Climate scientists warn that temperatures in 2023 or 2024 could break records due to an El Nino phenomenon, similar to 2016's, in addition to the effects of climate change.
Climate models suggest that El Nino will return by the end of 2023, more than three years after La Nina appeared over the Pacific Ocean.
In contrast to La Nina, which causes floods and helps lower Earth's temperature, El Nino occurs when winds blowing westward along the equator slow down and warm water is pushed eastward, causing surface temperatures to rise. warmer ocean. This phenomenon usually appears about every 3-4 years and lasts 8-12 months.
"El Nino is usually accompanied by record-breaking global temperatures. Although it is not known yet whether this will happen in 2023 or 2024, I think it is more likely to happen," said Carlo Buontempo, director. The European Union's climate change monitoring agency Copernicus said.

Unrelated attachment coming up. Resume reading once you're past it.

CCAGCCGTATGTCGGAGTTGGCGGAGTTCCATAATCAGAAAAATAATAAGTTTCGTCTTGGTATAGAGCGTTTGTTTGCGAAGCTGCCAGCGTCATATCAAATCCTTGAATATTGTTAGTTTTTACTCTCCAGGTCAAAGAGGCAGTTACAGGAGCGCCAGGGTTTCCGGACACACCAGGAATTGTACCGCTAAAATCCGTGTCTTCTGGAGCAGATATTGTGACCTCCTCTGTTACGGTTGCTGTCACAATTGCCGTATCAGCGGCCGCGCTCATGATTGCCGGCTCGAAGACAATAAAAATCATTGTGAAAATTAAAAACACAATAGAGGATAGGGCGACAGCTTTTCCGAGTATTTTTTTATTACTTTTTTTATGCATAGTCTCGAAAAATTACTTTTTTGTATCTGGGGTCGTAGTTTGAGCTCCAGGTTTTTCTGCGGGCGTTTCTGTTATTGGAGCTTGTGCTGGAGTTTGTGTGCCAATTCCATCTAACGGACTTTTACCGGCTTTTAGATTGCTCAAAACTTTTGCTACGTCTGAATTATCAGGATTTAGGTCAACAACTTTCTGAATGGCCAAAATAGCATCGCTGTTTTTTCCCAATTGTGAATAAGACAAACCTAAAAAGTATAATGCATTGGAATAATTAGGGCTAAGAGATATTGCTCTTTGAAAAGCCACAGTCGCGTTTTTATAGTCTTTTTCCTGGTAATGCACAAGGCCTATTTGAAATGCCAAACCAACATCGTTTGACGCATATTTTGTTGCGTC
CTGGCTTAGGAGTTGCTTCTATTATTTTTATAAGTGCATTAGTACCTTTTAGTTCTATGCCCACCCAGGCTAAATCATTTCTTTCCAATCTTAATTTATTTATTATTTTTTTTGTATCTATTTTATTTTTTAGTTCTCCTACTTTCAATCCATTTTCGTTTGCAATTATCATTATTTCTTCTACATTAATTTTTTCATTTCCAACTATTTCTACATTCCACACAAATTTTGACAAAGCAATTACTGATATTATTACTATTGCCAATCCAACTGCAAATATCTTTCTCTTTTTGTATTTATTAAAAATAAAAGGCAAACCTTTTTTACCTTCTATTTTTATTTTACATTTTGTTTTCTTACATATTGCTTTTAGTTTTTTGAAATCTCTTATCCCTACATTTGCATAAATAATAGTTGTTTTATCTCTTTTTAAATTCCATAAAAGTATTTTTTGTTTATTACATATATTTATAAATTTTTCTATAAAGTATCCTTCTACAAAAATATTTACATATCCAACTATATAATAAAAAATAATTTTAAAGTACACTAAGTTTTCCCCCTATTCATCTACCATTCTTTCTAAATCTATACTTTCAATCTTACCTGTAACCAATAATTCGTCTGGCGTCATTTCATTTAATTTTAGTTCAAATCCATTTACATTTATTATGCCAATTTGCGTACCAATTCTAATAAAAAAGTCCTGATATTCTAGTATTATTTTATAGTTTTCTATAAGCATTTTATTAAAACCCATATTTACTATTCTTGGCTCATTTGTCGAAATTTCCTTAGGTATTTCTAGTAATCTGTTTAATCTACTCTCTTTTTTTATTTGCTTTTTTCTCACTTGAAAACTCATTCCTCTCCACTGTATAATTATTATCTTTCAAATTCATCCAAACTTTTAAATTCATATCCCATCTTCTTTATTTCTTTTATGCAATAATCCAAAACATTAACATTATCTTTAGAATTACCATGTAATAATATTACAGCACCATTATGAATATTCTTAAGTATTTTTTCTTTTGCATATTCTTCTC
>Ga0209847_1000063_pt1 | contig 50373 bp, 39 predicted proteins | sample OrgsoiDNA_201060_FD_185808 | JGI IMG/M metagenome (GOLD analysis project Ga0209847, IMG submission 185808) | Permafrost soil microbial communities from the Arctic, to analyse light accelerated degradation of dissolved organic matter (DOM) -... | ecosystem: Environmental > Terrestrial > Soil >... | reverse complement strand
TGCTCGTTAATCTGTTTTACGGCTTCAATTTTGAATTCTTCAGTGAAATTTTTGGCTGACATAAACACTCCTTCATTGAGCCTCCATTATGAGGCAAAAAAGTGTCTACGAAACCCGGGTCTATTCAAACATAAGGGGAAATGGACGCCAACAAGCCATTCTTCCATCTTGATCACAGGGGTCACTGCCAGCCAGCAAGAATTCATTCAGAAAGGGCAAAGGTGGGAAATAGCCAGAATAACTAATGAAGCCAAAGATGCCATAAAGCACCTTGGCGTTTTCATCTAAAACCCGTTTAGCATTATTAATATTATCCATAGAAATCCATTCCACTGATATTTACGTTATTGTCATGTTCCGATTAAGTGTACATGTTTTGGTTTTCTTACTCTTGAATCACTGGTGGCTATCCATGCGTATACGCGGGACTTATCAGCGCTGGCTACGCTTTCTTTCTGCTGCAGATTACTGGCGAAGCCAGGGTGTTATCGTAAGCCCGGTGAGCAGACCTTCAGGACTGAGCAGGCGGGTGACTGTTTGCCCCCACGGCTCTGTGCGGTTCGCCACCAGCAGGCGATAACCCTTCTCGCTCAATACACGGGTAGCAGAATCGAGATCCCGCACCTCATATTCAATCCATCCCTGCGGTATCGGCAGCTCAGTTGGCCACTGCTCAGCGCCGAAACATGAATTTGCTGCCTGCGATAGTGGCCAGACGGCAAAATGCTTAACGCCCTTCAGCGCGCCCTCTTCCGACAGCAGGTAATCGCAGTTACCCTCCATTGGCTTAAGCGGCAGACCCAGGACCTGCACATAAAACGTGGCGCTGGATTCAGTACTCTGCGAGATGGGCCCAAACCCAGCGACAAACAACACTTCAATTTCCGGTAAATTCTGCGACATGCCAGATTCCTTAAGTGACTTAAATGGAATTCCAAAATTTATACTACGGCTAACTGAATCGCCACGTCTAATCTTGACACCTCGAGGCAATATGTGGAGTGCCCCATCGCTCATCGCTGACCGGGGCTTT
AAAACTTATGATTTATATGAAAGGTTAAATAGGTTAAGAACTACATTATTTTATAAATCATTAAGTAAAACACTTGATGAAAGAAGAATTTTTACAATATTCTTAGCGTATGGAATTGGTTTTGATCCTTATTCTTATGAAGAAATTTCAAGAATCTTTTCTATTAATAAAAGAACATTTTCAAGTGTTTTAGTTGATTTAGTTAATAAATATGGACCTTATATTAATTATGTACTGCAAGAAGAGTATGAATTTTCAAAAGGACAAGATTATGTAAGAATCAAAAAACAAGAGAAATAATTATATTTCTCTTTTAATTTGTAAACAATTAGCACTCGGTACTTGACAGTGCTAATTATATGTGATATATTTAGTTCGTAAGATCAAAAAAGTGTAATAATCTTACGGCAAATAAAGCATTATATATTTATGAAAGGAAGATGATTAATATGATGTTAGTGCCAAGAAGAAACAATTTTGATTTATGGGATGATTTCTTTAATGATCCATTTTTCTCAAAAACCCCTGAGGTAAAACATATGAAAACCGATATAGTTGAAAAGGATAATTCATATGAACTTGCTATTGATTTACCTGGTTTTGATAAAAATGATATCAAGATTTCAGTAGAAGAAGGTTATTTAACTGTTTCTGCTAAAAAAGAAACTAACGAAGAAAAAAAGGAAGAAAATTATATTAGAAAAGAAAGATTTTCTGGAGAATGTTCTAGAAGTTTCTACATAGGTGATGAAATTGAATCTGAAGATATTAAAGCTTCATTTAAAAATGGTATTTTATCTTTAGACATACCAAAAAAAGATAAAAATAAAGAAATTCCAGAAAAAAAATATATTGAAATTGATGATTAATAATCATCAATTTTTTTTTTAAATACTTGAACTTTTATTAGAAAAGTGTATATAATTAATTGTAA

According to Mr. Buontempo, climate models show that El Nino returns in late summer in the north and will strengthen later in the year.
The hottest year the world has recorded so far is 2016, which coincides with a strong El Nino, alongside the effects of climate change. The world then experienced eight years of unprecedented heat, reflecting long-term trends in global warming due to greenhouse gas emissions.
Friederike Otto, a lecturer at Imperial College London's Grantham Institute, said El Nino contributes to higher temperatures that can exacerbate the effects of climate change in countries, including severe heat waves, droughts, and wildfires.
"If El Nino strengthens, it is very likely that 2023 will be even hotter than 2016 considering that the world continues to warm as humans continue to burn fossil fuels," warned Otto.
On April 20, Copernicus scientists published a report assessing the extreme climate conditions around the world last year.
In 2022, Europe experienced its hottest summer on record while heavy rains caused by climate change caused catastrophic flooding in Pakistan. In February 2023, the sea level in Antarctica dropped to a record low.
Copernicus said the world's average global temperature is now 1.2°C higher than in pre-industrial times. Although most of the world's major emitters have pledged to cut their net emissions to zero, CO2 emissions continued to rise globally last year.